Role of exercise in the mechanisms ameliorating hepatic steatosis in non-alcoholic fatty liver disease


Hepatic steatosis is an abnormal lipid accumulation within hepatocytes, generally present in non-alcoholic fatty liver disease (NAFLD) patients, a starting-point pathology currently associated with other clinical manifestations such as metabolic syndrome, non-alcoholic steatohepatitis (NASH), fibrosis, cirrhosis, and eventually hepatocellular carcinoma. Hepatic steatosis in NAFLD may be induced by mechanisms such as insulin resistance, increased fatty acid uptake, a higher de novo lipogenesis from glucose or acetate, lower fatty acids oxidation and a decrease in fatty acid mobilization from liver. Among different therapeutic strategies appropriate for these patients, exercise has shown to be effective in reversing hepatic steatosis. However, the specific mechanisms involved in this response remain unclear. Therefore, the aim of this review is (1) to describe the mechanisms whereby exercise reverts hepatic steatosis, and (2) review the clinical outcomes of different exercise modalities in NAFLD parameters. Therefore, this knowledge may provide the basis suggesting potential clinical benefits of exercise as an adjunct therapy for patients with NAFLD and associated metabolic diseases.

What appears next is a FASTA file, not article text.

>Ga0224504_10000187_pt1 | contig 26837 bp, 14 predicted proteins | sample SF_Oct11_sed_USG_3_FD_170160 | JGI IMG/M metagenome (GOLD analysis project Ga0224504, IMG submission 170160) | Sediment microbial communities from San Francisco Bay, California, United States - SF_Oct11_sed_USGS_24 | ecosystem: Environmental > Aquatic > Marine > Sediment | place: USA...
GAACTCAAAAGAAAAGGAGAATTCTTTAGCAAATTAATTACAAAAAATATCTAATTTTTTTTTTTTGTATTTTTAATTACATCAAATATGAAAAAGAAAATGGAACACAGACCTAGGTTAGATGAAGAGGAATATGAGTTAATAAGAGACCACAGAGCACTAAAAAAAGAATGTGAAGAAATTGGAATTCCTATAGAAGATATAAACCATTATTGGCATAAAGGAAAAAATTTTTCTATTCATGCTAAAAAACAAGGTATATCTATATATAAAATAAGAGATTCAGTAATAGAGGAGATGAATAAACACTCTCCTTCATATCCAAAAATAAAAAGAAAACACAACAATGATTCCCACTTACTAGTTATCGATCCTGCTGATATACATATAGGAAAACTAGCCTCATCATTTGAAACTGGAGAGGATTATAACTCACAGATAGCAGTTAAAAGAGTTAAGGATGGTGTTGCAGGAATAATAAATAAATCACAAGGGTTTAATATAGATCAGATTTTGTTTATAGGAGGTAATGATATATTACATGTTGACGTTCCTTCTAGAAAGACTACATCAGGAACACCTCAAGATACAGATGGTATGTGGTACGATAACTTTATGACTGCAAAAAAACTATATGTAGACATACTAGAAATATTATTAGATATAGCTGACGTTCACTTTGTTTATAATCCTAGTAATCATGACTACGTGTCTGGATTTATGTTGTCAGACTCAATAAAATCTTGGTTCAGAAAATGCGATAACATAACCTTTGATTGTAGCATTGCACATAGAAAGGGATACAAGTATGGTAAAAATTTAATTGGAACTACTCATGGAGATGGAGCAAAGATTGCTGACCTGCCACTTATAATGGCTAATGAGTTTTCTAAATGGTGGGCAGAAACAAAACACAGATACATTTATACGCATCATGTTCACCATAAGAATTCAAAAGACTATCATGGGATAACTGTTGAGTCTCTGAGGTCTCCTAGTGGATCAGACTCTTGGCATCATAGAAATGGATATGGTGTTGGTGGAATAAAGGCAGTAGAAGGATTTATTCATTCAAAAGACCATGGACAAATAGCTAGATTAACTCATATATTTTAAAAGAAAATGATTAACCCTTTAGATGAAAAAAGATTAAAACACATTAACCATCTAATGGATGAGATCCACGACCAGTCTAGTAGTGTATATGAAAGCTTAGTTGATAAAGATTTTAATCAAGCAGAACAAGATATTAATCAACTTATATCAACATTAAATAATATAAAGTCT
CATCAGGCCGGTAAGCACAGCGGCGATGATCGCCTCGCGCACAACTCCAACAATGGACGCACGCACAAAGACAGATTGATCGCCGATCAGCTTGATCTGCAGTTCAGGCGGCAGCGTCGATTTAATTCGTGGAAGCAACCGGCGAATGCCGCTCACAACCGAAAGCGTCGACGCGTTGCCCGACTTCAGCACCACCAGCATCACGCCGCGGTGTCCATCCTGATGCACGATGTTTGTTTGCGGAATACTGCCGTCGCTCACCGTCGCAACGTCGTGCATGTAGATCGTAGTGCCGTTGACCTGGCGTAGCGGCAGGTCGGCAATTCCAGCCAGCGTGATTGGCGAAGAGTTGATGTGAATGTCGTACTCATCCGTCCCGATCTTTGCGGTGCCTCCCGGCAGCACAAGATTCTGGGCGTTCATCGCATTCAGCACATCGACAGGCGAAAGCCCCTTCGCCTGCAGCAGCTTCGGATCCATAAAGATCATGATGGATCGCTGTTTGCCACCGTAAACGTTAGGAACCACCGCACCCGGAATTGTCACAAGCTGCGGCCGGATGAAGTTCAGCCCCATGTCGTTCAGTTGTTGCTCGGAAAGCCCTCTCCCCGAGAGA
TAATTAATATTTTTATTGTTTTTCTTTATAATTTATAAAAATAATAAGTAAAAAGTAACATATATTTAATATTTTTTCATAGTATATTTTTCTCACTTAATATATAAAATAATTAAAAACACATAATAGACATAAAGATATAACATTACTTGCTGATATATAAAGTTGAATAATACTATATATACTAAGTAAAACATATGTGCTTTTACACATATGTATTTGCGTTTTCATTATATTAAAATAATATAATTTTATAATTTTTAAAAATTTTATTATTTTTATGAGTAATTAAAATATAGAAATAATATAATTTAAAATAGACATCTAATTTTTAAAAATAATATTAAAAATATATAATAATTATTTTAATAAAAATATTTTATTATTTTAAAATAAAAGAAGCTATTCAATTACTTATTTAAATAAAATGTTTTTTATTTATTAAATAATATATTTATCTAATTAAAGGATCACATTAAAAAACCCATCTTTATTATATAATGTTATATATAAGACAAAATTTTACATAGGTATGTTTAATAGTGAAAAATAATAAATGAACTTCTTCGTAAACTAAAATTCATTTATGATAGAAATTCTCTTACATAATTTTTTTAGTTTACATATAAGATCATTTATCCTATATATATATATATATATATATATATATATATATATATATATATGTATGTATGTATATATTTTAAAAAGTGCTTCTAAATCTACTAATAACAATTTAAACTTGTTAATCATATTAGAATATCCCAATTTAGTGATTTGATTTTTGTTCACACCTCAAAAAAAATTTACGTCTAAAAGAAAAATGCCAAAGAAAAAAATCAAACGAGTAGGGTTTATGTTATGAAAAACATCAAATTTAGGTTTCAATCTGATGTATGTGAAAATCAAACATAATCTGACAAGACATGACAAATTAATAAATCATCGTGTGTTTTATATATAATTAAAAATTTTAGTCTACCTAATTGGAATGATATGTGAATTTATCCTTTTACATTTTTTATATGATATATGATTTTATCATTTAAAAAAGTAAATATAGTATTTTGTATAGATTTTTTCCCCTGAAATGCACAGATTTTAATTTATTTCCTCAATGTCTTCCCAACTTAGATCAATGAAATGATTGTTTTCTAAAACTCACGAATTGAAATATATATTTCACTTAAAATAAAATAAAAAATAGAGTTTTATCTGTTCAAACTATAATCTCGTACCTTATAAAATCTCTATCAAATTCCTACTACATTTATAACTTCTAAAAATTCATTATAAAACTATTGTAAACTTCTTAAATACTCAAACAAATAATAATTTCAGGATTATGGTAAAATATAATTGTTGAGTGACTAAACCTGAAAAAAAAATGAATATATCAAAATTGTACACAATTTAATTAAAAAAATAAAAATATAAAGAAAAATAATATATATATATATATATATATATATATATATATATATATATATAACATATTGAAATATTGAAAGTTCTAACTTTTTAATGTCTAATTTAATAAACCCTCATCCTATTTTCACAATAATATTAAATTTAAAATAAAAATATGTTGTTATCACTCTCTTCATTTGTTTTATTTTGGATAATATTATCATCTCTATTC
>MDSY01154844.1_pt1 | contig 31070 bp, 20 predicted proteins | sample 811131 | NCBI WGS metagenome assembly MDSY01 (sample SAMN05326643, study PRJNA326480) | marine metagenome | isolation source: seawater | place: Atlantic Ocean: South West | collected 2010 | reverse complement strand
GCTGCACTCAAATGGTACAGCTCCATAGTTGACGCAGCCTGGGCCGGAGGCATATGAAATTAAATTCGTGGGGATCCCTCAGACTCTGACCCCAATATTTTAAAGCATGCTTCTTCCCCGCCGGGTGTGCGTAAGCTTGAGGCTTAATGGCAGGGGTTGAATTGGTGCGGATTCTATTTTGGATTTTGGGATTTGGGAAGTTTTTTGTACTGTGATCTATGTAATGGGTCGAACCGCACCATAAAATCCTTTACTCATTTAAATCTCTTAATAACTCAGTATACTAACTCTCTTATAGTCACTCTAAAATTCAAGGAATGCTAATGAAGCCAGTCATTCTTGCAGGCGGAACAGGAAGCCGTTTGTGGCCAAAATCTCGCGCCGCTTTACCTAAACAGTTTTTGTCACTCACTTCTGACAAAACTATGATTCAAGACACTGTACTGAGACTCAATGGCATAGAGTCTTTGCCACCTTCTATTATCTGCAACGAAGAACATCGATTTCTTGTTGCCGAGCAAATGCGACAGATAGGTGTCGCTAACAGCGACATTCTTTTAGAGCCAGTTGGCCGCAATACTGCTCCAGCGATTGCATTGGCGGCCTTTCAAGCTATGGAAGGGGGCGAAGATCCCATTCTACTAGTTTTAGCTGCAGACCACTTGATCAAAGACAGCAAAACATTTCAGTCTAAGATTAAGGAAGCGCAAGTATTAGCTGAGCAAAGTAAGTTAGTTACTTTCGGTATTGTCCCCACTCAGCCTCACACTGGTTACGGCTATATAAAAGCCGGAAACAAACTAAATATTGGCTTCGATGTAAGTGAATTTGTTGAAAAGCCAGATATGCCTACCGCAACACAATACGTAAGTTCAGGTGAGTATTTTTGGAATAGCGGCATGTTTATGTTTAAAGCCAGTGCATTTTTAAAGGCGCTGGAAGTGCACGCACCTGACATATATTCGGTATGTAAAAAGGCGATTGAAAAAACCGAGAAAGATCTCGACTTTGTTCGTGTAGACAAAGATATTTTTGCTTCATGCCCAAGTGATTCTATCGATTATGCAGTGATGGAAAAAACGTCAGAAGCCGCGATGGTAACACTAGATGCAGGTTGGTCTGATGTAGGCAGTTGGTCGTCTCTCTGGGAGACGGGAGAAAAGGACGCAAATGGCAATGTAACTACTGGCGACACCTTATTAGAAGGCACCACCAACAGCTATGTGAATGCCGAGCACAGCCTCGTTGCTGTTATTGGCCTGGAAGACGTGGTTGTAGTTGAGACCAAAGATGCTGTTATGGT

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Russell-Guzmán, J.A., Karachon, L., Gacitúa, T.A. et al. Role of exercise in the mechanisms ameliorating hepatic steatosis in non-alcoholic fatty liver disease. Sport Sci Health 14, 463–473 (2018).

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  • Non-alcoholic fatty liver disease
  • Hepatic steatosis
  • Exercise